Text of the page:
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Antigravity suit inflation: kidney function and cardiovascular and hormonal responses in men

Antigravity suit inflation: kidney function and cardiovascular and hormonal responses in men

Journal of Applied Physiology 66(2): 792-799

To ivestigate the effects of lower body positive pressure (LBPP) on kidney function while controlling certain cardiovascular and endocrine responses, seven men [35 .+-. 2 (SE) yr] underwent 30 min of sitting and then 4.5 h of head-up tilt. An antigravity suit was applied (60 Torr legs, 30 Torr abdomen) during the last 3 h of tilt. A similar noninflation experiment was conducted where the suited subjects were tilted for 3.5 h. To provide adequate urine flow, the subjects were hydrated during the course of both experiments. Immediately after inflation, mean arterial pressure increased by 8 .+-. 3 Torr and pulse rate decreased by 16 .+-. 3 beats/min. Plasma renin activity and aldosterone were maximally suppressed (P < 0.05) after 2.5 h of inflation. Plasma vasopressin decreased by 40-50% (P < 0.05) and plasma sodium and potassium remained unchanged during both experiments. Glomerular filtration rate was not increased significantly by inflation, whereas inflation induced marked increases (P < 0.05) in effective renal plasma flow (ERPF), urine flow, osmolar and free water clearances, and total and fractional sodium excretion. No such changes occurred during control. Thus, LBPP induces 1) a significant increases in ERPF and 2) significant changes in kidney excretory patterns similar to those observed during water immersion or the early phase of bed rest, situations that alos result in central vascular volume expansion.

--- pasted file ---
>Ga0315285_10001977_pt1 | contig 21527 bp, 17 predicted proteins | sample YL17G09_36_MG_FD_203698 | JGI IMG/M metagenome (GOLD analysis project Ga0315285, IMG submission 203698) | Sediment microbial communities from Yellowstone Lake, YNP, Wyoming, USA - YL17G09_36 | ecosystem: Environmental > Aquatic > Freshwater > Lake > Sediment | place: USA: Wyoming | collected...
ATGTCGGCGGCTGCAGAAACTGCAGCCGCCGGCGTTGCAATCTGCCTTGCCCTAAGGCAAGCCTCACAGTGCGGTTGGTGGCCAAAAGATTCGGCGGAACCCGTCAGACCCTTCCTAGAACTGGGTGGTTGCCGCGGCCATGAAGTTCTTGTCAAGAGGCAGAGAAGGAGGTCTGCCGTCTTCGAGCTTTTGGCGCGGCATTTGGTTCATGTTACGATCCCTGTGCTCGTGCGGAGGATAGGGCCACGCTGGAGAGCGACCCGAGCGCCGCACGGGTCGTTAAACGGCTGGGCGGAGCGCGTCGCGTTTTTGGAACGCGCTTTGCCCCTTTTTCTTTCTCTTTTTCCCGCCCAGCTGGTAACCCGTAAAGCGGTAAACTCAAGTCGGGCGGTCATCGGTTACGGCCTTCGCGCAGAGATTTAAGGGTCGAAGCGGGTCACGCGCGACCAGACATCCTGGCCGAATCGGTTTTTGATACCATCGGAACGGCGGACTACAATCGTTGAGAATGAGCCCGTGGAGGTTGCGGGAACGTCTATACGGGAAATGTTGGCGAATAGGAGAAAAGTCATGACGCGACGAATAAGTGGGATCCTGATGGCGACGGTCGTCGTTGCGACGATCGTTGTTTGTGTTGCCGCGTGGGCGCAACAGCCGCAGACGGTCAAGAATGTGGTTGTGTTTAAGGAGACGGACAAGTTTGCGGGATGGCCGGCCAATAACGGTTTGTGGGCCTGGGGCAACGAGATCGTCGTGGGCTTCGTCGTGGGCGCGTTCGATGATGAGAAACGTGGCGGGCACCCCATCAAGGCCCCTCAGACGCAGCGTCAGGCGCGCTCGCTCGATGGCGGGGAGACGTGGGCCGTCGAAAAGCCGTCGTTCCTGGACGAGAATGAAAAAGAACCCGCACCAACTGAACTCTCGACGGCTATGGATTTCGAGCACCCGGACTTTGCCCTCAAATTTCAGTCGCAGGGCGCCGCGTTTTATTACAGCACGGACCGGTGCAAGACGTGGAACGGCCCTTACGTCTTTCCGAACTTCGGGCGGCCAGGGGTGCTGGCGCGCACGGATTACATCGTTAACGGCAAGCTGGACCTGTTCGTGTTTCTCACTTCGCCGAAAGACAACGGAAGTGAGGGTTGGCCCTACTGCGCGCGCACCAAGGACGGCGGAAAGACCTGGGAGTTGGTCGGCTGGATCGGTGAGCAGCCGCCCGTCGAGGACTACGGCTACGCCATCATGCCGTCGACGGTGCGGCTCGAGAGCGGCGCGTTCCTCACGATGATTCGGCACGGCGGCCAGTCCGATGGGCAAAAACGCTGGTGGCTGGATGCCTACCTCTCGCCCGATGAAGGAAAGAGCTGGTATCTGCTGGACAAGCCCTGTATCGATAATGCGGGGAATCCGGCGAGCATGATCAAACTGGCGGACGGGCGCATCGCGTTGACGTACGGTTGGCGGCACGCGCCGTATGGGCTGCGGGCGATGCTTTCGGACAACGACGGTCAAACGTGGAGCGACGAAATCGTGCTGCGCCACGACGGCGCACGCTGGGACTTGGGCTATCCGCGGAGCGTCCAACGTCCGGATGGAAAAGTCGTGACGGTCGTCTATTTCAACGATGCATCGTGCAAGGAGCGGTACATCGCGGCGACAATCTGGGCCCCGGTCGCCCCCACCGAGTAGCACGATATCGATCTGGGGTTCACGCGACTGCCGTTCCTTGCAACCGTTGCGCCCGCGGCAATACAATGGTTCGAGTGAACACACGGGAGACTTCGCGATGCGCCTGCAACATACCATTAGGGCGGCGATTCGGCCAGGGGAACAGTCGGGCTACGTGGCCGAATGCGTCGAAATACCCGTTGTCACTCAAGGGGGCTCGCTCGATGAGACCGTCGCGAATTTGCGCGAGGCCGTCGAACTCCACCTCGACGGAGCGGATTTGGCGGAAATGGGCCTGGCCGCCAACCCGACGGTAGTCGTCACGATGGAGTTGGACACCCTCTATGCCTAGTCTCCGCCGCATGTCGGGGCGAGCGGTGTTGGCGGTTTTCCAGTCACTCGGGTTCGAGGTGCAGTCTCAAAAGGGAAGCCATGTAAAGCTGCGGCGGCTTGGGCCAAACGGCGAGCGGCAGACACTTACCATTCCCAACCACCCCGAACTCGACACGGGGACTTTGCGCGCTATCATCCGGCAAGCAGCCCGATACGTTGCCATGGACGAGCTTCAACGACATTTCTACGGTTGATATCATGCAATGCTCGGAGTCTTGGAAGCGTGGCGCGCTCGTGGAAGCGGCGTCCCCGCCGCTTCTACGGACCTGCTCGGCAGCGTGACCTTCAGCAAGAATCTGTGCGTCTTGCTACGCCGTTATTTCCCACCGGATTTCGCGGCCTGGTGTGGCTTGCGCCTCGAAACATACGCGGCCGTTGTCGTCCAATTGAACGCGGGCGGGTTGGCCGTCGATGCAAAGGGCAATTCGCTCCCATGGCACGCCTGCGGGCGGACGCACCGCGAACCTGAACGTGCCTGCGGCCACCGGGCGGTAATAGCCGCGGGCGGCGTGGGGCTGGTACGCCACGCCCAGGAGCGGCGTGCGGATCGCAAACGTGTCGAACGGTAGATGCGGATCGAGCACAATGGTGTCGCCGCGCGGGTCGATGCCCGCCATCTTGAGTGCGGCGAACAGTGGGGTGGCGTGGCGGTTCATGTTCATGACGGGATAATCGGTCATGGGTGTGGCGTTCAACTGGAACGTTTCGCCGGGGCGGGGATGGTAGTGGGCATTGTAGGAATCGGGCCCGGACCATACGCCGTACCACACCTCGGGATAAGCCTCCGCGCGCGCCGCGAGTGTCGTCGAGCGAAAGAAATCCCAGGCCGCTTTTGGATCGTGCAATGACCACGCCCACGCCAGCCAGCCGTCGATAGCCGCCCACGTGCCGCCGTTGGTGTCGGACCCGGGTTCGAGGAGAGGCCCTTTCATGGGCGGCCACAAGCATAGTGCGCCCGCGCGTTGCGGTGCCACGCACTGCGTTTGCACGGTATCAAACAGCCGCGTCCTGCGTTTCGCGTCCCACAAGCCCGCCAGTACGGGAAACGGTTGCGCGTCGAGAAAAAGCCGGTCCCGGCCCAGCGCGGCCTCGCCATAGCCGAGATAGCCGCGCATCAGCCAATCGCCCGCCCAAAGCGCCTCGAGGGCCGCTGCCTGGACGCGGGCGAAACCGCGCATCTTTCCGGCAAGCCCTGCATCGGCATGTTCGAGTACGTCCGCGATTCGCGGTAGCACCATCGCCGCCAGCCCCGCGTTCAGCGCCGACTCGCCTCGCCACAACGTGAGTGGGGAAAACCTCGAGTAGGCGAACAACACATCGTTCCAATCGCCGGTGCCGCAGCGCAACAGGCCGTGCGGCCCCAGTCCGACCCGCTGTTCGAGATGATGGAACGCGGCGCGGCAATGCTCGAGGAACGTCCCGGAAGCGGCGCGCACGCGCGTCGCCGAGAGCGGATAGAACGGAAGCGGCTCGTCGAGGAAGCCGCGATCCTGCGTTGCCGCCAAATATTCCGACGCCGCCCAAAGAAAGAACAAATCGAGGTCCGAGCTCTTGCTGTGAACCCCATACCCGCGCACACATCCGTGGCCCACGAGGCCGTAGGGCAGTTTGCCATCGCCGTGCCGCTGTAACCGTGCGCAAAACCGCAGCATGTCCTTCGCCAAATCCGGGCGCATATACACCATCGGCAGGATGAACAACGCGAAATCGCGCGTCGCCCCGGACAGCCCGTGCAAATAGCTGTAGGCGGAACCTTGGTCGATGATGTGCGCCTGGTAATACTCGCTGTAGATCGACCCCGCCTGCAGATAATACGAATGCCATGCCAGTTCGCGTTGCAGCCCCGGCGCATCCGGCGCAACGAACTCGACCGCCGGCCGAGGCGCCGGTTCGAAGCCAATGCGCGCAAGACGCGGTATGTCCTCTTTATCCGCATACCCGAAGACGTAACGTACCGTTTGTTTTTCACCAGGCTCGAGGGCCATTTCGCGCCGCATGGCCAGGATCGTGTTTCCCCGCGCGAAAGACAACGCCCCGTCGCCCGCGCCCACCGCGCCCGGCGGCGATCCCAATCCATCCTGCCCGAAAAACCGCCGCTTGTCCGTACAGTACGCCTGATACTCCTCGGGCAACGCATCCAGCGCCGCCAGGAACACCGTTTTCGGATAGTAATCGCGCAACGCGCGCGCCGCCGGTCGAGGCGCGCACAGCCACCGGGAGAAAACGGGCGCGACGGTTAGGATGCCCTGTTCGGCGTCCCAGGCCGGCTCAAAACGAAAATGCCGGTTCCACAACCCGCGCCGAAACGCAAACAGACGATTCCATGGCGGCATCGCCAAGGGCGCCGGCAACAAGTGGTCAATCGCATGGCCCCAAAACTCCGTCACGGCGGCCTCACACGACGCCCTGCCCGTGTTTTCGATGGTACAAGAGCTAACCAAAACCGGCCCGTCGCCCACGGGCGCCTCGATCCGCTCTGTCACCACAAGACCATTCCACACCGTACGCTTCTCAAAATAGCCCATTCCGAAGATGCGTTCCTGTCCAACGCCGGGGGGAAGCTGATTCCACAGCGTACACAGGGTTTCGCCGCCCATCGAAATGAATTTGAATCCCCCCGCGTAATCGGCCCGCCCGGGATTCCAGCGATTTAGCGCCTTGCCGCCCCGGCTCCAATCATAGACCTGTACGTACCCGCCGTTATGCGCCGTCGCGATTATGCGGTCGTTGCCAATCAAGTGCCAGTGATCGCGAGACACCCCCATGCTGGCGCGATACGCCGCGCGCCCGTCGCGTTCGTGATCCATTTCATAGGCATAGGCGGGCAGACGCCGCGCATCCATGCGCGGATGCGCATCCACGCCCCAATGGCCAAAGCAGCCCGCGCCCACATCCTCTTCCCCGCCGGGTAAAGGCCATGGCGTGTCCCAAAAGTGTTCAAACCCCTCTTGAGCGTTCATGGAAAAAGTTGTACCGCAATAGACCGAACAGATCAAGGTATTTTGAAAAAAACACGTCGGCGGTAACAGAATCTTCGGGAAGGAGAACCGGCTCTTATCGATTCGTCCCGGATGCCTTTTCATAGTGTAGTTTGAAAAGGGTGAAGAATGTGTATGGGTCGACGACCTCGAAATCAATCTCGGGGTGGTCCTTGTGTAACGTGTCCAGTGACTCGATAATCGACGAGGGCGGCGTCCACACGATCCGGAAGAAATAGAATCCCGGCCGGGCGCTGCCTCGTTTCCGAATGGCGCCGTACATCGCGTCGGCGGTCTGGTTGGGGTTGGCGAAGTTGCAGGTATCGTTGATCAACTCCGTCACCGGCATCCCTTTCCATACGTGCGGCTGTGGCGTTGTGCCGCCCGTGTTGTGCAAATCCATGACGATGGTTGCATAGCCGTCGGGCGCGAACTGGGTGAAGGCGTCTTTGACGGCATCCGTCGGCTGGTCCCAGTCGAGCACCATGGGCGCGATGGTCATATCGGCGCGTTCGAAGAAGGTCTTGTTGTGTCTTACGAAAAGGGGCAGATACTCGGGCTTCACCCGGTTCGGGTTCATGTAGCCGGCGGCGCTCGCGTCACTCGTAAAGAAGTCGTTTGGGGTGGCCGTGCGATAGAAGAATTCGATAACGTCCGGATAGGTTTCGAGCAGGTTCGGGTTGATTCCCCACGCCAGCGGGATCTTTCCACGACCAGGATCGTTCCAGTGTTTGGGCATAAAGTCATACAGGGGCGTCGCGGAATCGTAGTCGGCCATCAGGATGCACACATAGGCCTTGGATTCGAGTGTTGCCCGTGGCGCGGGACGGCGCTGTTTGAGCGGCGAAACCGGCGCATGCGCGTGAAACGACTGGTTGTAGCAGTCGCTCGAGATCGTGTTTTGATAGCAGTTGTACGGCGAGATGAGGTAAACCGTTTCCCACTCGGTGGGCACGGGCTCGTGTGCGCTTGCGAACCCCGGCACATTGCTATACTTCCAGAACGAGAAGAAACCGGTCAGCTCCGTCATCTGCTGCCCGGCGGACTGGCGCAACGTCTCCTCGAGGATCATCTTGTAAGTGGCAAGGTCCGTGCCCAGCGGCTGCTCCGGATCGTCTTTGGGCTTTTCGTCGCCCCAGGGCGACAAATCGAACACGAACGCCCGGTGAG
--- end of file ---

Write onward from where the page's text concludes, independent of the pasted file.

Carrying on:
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Accession: 007027497

Download citation: RISBibTeXText

PMID: 2708208

DOI: 10.1016/0883-9441(89)90019-1

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